— Give your space heater some space. If you use a space heater for extra warmth in the winter, be sure it is at least one meter (or 3 feet) away from anything that can burn. Turn all space heaters off when you leave the room or go to bed. When it comes to children, space heaters should be removed from their rooms completely when they go to bed.
— Be extra cautious with candles. Even the smallest candle can be the cause of a major fire. Place them in sturdy holders that won’t burn or allow wax to drip, and keep them a safe distance from flammable materials such as curtains, books or posters. Before you go to sleep or leave the room, blow out all candles and make sure they are fully extinguished. Children and teens should not be allowed to have candles in their bedrooms, and keep an eye on pets, who may brush against or accidently knock over a candle. Finally, to eliminate the risk of an open flame, use battery-powered candles whenever possible, especially when you’re combining candles with greenery or other decorations.
— Don’t smoke in or around your bed. Smoking and beds don’t mix, period – even if you don’t feel sleepy.
What to do in case of fire:
— Yell to alert others at home with you and execute your Escape Plan as practiced.
— Evacuate the home as quickly as possible and call 911 to call for help.
Basement and garage fires. While you may not spend a lot of your time in the basement or garage, equipment and materials that are often stored in these areas can quickly become a hazard.
What you can do: As with other areas of the home, make sure you have a working smoke alarm and CO alarm in each area, as well as a fire extinguisher to fight small and contained fires. Be sure to keep your furnace maintained and inspected professionally before each heating season. (Experts also recommend an annual sweep of chimneys.)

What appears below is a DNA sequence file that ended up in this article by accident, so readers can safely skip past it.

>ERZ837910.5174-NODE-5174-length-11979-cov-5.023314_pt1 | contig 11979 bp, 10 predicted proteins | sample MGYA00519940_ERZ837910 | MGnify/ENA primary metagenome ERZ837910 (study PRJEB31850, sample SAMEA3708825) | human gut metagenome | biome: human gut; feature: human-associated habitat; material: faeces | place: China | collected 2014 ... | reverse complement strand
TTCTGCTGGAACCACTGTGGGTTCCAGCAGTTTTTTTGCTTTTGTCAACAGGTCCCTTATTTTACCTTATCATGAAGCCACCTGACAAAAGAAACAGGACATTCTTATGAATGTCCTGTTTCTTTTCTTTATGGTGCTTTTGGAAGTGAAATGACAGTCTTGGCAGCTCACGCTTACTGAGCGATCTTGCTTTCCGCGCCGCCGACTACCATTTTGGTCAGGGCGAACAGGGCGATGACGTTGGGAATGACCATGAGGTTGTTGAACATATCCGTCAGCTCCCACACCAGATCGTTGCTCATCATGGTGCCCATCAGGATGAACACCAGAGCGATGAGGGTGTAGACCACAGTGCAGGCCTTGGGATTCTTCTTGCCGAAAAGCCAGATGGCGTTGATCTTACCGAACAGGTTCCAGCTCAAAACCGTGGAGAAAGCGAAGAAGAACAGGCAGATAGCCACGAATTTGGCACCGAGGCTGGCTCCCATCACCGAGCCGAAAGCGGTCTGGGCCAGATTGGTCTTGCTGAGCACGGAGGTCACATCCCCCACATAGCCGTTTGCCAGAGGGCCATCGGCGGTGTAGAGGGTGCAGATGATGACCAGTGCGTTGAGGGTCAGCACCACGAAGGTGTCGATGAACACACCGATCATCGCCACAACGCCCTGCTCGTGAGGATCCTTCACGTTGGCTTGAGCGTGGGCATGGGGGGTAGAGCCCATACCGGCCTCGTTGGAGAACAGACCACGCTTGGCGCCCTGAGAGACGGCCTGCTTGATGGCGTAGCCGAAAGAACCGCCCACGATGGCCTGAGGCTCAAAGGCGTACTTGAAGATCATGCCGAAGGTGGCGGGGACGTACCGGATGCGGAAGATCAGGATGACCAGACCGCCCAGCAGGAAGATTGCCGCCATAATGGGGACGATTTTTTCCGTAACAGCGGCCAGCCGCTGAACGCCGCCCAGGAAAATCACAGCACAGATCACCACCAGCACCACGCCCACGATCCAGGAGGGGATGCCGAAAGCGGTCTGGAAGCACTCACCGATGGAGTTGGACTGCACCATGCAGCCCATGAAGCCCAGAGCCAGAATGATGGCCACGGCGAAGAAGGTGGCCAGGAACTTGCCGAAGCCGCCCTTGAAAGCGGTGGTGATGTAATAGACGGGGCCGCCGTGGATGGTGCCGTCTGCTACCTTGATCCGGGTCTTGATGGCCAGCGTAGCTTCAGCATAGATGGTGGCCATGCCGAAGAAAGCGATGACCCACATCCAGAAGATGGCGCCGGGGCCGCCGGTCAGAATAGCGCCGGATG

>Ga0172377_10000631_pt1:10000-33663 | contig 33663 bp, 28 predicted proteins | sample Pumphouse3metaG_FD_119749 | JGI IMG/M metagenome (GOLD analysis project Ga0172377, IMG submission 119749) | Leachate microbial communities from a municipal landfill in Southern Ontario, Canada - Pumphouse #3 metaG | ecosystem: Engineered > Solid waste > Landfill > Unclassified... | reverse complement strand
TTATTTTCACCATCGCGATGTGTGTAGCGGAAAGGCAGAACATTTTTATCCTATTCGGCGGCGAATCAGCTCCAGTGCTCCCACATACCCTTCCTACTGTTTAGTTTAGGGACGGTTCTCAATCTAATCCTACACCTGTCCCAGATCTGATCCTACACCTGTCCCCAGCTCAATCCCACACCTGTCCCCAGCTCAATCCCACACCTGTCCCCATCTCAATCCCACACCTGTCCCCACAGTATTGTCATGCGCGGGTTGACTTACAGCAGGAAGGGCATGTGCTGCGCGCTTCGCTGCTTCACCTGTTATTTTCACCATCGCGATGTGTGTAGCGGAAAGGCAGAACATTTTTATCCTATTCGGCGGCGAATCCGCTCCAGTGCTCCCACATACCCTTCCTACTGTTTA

Whether your laundry room is in the basement or some other area of the house, keep an eye on your dryer ducts. Lint-filled dryer ducts are responsible for about 4,500 home fires in the US each year. Be sure to remove and clean the duct regularly and clean the lint filter after each load.
— Store flammable materials with extreme care. If you must keep items such as paint thinner or lighter fluid in your basement or garage, ensure they are in the original containers or approved safety containers. If you store gasoline in your garage, keep it in an approved container – and replace worn or damaged containers immediately. Remember: Gasoline vapors can explode with only a tiny spark, so be sure to clean any spills thoroughly at once. As always, all flammable liquids and fire-starting materials should be well out of the reach of children.
— Follow the manufacturers instructions when using power tools and equipment (those with batteries or connected to an electrical outlet) especially near gasoline or flammable liquids.
— Remove your vehicle from the garage as soon as you start it. An idling vehicle emits dangerous carbon monoxide, making it unsafe to run a vehicle indoors, even if the garage is well ventilated.
What to do in case of fire:
It’s always risky to try to combat a fire on your own, but particularly so when toxic or highly combustible materials are involved. Evacuate as quickly as possible and call 911 for help.
QUICK FIRE FACTS
The main causes of household fires include:
— Lack of attention when cooking or using candles.
— Careless placement of items near the stove.
— Accidents involving gas, propane and solvents.
— Problems with electrical equipment such as short circuits, overloaded systems, fuse, loose connections, frayed cords and improper use of extension cords.
— Accidents involving smoking including falling asleep while smoking or not properly extinguishing cigarettes, and children playing with matches or lighters.
NOTE: Experts say that all fire prevention equipment such as smoke alarms and fire extinguishers should be checked monthly to ensure they are in working order. Also keep in mind that there are alarms available if you have special needs, such as having difficulty hearing. As for those all-important fire drills, experts recommend practicing your escape plan at least twice a year.
ON THE WEB
Read more about fire prevention and home safety.
Additional Sources: Consumer’s Reports; Fire Prevention Canada; HomeSafetyCouncil